Bears staff a starting point in free agency

The Bears are working with an almost entirely new coaching staff this season. As such, it would be prudent to consider the free agents that recently played under the new staff.

After being hired as the 14th head coach of the Chicago Bears, Marc Trestman immediately began the processing of building his coaching staff from scratch. He kept two members of the old regime in Chicago – defensive line coach Mike Phair and secondary coach Jon Hoke – but the rest of the staff is a set of new faces culminated from both the NFL and CFL.

Free agency begins on March 12, roughly a month away. Nearly every member of Chicago's staff coached elsewhere last year, working with a different set of players. With free agency around the corner, it's likely the new staff is pinpointing players they recently coached, as they know their talent levels better than anyone else.

On defense, new coordinator Mel Tucker is surely considering some of his former Jaguars, while offensive coordinator Aaron Kromer has his eye on a few Saints players. With that in mind, let's break down the free agents that recently played under Chicago's new coordinators.

Mel Tucker

Tucker was defensive coordinator for the Jaguars the past four seasons. Six of his former players in Jacksonville are set to hit free agency.

OLB Daryl Smith
Smith is one of the most consistent linebackers in the NFL. He missed 14 games last season but was the team's leading tackler the previous seven campaigns. The Jags are unlikely to re-sign him. He turns 31 in March, so age is a concern, but as a short-term option who could start immediately, there are few better in the open market.

CB Rashean Mathis, CB Derek Cox, CB William Middleton, CB Antwaun Molden
Mathis will be 33 in August and his best years are behind him. He's missed 11 games the past two years and has just three total interceptions since 2010. And last season, as a member of the 30th ranked defense, he was benched. Cox is a talented young player with good size (6-1). He's yet to reach his potential, and deals constantly with injuries, but at the right price, he'd be worth taking a chance on as the nickelback in Chicago. Molden and Middleton are special teams players, although Middleton has upside as a corner.

NT Terrance Knighton
Brett Davis/USA TODAY Sports

DT Terrance Knighton
Knighton is a big nose tackle (6-3, 330) who can eat up space. He doesn't offer much as a pass rusher but he could play a crucial role against the run in Chicago's defense. The Bears could be in the market for Stephen Paea's backup, and Knighton is a great candidate.

Aaron Kromer

Kromer coached in New Orleans the past five years, first as the running backs coach in 2008 and the last four seasons as the offensive line coach. The Saints have five offensive free agents, including two linemen.

LT Jermon Bushrod and RT William Robinson
Bushrod started under Kromer the past four seasons. He's very dependable, starting every game the last three years and is a quality run blocker. But in pass protection, he's one of the worst in the game. Pro Football Focus graded him 56th in league in pass blocking amongst offensive tackles last year – 14 spots behind J'Marcus Webb. Still, Bushrod has always played under Kromer, so there's a connection there. I don't condone the selection but it's very possible he ends up in Chicago. Robinson has played for four teams the last four years, with one career start under his belt. He's not worth considering.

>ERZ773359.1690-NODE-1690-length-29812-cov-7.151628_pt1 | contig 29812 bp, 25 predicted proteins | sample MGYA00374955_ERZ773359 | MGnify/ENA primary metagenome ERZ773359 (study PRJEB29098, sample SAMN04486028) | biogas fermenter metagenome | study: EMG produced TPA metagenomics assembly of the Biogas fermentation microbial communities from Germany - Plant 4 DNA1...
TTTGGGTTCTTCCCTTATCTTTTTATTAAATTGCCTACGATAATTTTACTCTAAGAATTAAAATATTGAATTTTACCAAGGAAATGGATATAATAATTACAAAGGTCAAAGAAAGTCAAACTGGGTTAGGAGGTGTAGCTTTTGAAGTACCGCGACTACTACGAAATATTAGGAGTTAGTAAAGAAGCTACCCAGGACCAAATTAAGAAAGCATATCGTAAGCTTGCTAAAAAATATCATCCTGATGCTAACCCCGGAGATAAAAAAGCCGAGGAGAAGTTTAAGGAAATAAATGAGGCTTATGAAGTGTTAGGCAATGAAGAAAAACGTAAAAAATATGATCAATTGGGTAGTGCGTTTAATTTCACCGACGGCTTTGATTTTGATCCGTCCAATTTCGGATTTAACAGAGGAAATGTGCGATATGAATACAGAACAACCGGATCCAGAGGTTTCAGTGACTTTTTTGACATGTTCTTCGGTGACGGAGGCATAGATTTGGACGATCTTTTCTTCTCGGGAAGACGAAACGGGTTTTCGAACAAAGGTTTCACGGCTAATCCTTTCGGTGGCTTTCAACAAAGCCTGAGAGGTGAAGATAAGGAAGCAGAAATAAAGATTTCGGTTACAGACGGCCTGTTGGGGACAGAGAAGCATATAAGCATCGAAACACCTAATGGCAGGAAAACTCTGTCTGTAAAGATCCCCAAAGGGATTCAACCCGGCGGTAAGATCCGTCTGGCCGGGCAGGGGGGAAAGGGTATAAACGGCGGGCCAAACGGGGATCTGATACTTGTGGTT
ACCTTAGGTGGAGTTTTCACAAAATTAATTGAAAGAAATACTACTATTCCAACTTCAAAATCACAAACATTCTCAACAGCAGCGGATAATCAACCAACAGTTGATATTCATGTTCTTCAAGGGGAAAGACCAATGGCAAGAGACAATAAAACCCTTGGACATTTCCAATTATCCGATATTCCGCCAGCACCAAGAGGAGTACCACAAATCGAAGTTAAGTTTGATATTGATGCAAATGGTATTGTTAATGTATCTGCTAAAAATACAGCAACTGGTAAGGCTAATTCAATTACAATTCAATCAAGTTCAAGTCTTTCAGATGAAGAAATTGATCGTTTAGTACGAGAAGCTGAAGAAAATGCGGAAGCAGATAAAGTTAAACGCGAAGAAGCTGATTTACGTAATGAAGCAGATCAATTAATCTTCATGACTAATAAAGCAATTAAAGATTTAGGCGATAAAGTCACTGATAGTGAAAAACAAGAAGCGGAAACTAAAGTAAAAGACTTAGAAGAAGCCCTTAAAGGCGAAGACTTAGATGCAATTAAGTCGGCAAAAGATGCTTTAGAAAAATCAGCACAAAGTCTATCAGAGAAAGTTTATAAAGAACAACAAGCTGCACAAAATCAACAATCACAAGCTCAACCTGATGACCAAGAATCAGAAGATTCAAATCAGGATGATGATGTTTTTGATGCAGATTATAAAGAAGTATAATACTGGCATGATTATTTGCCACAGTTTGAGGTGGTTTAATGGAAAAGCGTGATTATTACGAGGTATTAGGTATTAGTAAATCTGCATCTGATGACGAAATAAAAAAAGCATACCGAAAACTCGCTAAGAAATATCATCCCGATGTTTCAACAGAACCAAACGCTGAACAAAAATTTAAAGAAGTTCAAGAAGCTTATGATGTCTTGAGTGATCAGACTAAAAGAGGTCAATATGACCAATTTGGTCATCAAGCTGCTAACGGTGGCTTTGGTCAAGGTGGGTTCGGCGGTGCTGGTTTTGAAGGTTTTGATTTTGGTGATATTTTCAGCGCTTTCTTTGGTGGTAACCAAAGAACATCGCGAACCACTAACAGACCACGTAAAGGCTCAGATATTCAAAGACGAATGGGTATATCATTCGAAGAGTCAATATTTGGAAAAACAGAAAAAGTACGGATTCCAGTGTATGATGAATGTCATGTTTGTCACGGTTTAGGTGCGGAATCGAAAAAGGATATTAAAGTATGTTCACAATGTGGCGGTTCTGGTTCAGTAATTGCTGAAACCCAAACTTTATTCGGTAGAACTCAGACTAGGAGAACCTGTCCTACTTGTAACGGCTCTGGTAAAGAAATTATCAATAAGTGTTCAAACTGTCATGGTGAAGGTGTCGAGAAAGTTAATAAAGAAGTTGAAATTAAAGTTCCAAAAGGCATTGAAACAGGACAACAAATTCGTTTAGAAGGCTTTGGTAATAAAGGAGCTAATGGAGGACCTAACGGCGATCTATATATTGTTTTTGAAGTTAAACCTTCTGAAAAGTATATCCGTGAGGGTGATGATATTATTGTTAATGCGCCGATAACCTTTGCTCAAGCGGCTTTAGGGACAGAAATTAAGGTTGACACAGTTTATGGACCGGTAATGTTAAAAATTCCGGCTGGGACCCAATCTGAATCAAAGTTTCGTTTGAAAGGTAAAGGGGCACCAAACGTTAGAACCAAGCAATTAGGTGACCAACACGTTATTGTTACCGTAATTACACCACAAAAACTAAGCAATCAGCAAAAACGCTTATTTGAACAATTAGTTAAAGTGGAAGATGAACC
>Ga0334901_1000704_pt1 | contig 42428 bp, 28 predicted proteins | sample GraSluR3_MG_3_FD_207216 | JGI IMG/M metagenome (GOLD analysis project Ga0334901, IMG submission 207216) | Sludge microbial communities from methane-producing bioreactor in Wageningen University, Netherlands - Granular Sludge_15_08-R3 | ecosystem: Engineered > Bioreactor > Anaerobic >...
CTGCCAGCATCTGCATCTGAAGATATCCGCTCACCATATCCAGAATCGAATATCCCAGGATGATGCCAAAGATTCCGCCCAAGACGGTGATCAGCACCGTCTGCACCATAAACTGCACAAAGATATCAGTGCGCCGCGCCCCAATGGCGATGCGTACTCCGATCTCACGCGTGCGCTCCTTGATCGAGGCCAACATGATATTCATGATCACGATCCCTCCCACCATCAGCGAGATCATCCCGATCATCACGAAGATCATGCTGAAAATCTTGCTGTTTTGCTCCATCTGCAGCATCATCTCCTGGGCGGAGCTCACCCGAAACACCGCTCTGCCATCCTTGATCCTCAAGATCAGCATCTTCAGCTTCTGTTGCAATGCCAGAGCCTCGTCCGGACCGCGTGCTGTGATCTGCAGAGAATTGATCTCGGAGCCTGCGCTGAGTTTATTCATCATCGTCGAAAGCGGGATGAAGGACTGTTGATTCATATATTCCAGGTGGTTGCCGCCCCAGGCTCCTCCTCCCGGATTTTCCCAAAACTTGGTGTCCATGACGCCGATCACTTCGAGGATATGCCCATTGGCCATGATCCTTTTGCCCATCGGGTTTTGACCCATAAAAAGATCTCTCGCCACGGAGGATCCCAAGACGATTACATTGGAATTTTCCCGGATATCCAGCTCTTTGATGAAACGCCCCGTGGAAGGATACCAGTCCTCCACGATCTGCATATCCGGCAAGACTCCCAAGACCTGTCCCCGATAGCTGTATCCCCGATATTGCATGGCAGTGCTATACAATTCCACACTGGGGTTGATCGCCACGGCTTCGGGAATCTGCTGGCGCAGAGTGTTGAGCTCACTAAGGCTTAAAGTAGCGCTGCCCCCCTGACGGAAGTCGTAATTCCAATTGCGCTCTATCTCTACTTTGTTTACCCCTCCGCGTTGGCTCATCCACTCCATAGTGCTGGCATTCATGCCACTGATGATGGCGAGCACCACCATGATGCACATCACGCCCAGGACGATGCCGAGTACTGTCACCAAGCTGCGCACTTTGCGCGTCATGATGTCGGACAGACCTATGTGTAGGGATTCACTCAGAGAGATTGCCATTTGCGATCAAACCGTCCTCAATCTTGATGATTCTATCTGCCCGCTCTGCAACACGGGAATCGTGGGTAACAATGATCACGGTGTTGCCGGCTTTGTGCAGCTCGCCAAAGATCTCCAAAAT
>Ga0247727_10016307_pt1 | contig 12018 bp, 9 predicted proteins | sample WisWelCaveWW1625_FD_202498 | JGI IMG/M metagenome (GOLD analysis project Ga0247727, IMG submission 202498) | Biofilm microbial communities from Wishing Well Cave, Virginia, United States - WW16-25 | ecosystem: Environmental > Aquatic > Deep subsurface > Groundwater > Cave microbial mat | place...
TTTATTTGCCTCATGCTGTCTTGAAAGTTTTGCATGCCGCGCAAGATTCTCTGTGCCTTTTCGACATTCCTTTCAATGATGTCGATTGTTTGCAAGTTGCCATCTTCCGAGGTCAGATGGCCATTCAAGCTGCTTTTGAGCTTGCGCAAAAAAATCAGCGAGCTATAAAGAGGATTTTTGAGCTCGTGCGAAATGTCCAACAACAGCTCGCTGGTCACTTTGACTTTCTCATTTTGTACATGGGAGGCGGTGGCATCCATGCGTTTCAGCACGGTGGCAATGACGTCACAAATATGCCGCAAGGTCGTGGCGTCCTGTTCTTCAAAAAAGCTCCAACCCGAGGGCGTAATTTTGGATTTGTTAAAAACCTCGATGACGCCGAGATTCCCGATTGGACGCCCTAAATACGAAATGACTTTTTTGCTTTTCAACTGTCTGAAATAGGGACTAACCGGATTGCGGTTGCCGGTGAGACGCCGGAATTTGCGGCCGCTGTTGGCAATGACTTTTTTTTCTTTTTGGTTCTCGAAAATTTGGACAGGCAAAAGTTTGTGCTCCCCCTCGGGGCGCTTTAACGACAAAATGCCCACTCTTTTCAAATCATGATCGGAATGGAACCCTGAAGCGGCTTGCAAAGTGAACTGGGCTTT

WR Devery Henderson and WR Courtney Roby
Henderson has been a decent receiver for the Saints for nine seasons. He's more of a No. 3 receiver with speed to beat you deep. Yet at 30 years old, his game has deteriorated and he's no longer the player he once was. At the right price, he would provide good depth in Chicago. Roby is an eight-year veteran who is a quality special teams player.

QB Chase Daniel
Daniel has thrown nine passes in four years as Drew Brees' backup. He could be a cheaper alternative to Jason Campbell as Chicago's No. 2 behind Jay Cutler. Yet Daniel's lack of experience would be worrisome if he were called into full-time duty.

One more option to consider

RB Felix Jones, Cowboys
The Bears hired Skip Peete as the club's running backs coach. He served in that same role with the Cowboys from 2007-2012, where he coached Jones. Jones has a history of injury problems but he's a quality change-of- pace back when healthy. He's only 25 and has experience returning kicks. Chicago could be in the market for a No. 3 ball carrier and, with Devin Hester's future uncertain, a return man this offseason. Considering his ties to Peete, expect the Bears to give Jones a look.

Jeremy Stoltz is Publisher of and a member of the Pro Football Writers of America. Follow Bear Report on Twitter and discuss this topic on our message boards. To become a subscriber to the Bear Report Web site or magazine, click here.

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